Hypertensive Retinopathy

Multiple haemorrhages on the retina, the arteries are narrow, the optic nerve is swollen. Photo: Zeiss.

Hypertension is the medical term used to describe high blood pressure (BP). You may not realise that it can have an impact on sight.

Hypertension has been identified as one of the greatest public health risks in the UK. It may surprise you to learn that over 14 million adults in the UK have high blood pressure. It is important to diagnose because it is thought to contribute to over half of all heart attacks and stroke cases in the UK. Not only that, but sufferers of uncontrolled high blood pressure are at a greater risk of developing eye problems such as glaucoma (primary open-angle glaucoma) and hypertensive retinopathy, where the retina at the back of the eye is affected by mini ‘vascular accidents’ in the eye.

How is it diagnosed?

Rather like diabetic retinopathy, hypertensive retinopathy can lead to sight loss. Ocular stroke, is when a retinal blood vessel becomes blocked, therefore, obstructing the blood flow within the retina. Blocked retinal arteries and veins usually result in some degree of sight loss. Retinal vessel blockages can be identified by an optometrist or ophthalmologist when examining the back of the eye.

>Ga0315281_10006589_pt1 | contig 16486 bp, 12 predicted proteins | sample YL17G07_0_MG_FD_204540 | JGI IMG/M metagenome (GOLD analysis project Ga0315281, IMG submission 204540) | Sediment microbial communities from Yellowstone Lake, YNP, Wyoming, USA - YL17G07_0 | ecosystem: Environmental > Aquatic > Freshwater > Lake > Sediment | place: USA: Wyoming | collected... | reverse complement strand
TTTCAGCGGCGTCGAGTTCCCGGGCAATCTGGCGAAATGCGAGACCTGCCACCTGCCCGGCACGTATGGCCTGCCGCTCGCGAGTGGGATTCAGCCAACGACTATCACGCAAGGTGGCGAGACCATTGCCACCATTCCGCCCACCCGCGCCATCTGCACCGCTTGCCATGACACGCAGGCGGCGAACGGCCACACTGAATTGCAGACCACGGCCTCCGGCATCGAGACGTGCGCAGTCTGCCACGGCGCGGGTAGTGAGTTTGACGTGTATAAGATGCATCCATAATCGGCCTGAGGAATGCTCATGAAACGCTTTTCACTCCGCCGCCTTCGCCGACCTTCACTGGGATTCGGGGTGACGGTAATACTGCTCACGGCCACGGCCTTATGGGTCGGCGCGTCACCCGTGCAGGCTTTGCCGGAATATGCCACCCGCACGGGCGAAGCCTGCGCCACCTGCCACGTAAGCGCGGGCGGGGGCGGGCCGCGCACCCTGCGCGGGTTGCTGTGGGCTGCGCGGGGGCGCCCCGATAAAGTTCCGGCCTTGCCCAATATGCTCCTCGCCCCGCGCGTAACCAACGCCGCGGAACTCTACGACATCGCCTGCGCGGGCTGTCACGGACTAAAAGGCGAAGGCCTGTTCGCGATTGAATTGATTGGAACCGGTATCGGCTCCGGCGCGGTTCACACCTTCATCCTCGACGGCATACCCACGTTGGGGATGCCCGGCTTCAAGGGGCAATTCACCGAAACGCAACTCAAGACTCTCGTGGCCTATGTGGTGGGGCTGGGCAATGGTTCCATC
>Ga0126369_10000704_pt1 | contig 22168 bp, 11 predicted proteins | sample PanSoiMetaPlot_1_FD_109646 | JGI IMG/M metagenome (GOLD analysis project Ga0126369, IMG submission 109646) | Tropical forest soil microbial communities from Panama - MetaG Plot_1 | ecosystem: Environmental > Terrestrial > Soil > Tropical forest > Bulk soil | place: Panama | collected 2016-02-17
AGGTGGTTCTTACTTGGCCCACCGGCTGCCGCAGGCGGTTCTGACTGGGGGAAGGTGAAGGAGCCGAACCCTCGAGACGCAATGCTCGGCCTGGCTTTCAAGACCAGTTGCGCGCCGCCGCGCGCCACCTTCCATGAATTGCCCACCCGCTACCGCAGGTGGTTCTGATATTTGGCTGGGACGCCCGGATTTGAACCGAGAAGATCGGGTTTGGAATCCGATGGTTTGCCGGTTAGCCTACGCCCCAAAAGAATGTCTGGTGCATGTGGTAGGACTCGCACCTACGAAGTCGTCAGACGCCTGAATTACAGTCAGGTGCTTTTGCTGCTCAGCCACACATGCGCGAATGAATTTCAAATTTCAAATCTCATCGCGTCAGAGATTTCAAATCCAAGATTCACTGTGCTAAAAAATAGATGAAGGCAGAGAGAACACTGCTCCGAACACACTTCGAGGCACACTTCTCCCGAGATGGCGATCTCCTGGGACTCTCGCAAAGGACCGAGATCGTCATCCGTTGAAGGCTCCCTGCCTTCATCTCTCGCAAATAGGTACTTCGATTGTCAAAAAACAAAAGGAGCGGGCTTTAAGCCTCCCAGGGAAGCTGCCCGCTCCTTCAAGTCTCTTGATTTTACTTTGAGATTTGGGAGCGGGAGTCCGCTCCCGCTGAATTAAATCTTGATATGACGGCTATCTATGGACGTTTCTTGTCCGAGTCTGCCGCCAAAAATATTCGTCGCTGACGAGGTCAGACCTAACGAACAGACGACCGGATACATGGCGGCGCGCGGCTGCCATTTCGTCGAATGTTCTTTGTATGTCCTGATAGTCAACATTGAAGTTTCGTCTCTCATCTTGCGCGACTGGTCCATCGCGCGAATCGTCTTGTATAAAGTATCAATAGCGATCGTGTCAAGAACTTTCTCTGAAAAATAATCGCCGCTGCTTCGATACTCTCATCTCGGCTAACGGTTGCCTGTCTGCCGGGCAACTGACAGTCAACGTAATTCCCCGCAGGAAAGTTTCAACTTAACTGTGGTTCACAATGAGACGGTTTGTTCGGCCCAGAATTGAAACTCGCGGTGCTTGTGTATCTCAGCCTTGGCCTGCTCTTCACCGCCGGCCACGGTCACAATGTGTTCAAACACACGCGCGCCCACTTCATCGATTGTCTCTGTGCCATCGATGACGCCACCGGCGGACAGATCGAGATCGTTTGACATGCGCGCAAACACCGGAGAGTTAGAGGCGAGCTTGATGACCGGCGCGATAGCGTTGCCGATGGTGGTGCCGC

What are the treatments?

Hypertensive vessel changes will only occur in hypertensives. Poor diet, smoking, obesity and diabetes will increase the risk of circulation problems such as high blood pressure.

Most people do not know that they have high blood pressure, but one of the ways you can see the tell-tale signs is by having an eye examination at least every two years. That way, your optometrist will be able to track changes in your ocular health. Early signs of hypertension in the blood vessels can be detected, resulting in a referral to your GP who can intervene with medication or lifestyle changes to lower your risk.

If retinal vessels do become blocked, specialist hospital treatments are available to try and limit the damage caused.

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